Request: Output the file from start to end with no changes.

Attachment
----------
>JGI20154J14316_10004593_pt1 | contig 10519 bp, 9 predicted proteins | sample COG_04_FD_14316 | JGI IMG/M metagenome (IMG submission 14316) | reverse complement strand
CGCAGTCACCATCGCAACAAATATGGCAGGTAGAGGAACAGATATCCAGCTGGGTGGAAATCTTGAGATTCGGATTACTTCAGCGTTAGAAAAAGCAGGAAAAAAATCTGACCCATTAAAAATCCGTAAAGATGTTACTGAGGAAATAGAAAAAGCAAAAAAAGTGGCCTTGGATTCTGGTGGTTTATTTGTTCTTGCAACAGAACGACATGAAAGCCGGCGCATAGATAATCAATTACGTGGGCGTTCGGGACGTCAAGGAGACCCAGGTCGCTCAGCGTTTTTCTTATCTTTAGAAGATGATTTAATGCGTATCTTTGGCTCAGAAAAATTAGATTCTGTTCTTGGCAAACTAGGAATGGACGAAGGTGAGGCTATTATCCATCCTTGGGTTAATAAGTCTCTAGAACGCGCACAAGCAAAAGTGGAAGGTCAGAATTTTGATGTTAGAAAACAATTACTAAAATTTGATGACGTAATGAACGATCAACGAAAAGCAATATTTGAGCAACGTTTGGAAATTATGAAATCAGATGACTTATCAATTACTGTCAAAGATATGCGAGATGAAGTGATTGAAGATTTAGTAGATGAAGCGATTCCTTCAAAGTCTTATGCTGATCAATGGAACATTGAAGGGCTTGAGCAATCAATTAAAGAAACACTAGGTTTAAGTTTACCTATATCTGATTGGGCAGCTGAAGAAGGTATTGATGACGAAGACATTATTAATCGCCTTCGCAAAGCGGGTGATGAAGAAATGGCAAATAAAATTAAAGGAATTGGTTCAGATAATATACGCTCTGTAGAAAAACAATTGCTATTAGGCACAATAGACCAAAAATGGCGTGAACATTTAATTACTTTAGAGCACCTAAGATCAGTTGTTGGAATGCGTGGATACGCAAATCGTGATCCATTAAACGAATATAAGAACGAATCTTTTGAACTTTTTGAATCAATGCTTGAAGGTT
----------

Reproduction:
>JGI20154J14316_10004593_pt1 | contig 10519 bp, 9 predicted proteins | sample COG_04_FD_14316 | JGI IMG/M metagenome (IMG submission 14316) | reverse complement strand
CGCAGTCACCATCGCAACAAATATGGCAGGTAGAGGAACAGATATCCAGCTGGGTGGAAATCTTGAGATTCGGATTACTTCAGCGTTAGAAAAAGCAGGAAAAAAATCTGACCCATTAAAAATCCGTAAAGATGTTACTGAGGAAATAGAAAAAGCAAAAAAAGTGGCCTTGGATTCTGGTGGTTTATTTGTTCTTGCAACAGAACGACATGAAAGCCGGCGCATAGATAATCAATTACGTGGGCGTTCGGGACGTCAAGGAGACCCAGGTCGCTCAGCGTTTTTCTTATCTTTAGAAGATGATTTAATGCGTATCTTTGGCTCAGAAAAATTAGATTCTGTTCTTGGCAAACTAGGAATGGACGAAGGTGAGGCTATTATCCATCCTTGGGTTAATAAGTCTCTAGAACGCGCACAAGCAAAAGTGGAAGGTCAGAATTTTGATGTTAGAAAACAATTACTAAAATTTGATGACGTAATGAACGATCAACGAAAAGCAATATTTGAGCAACGTTTGGAAATTATGAAATCAGATGACTTATCAATTACTGTCAAAGATATGCGAGATGAAGTGATTGAAGATTTAGTAGATGAAGCGATTCCTTCAAAGTCTTATGCTGATCAATGGAACATTGAAGGGCTTGAGCAATCAATTAAAGAAACACTAGGTTTAAGTTTACCTATATCTGATTGGGCAGCTGAAGAAGGTATTGATGACGAAGACATTATTAATCGCCTTCGCAAAGCGGGTGATGAAGAAATGGCAAATAAAATTAAAGGAATTGGTTCAGATAATATACGCTCTGTAGAAAAACAATTGCTATTAGGCACAATAGACCAAAAATGGCGTGAACATTTAATTACTTTAGAGCACCTAAGATCAGTTGTTGGAATGCGTGGATACGCAAATCGTGATCCATTAAACGAATATAAGAACGAATCTTTTGAACTTTTTGAATCAATGCTTGAAGGTT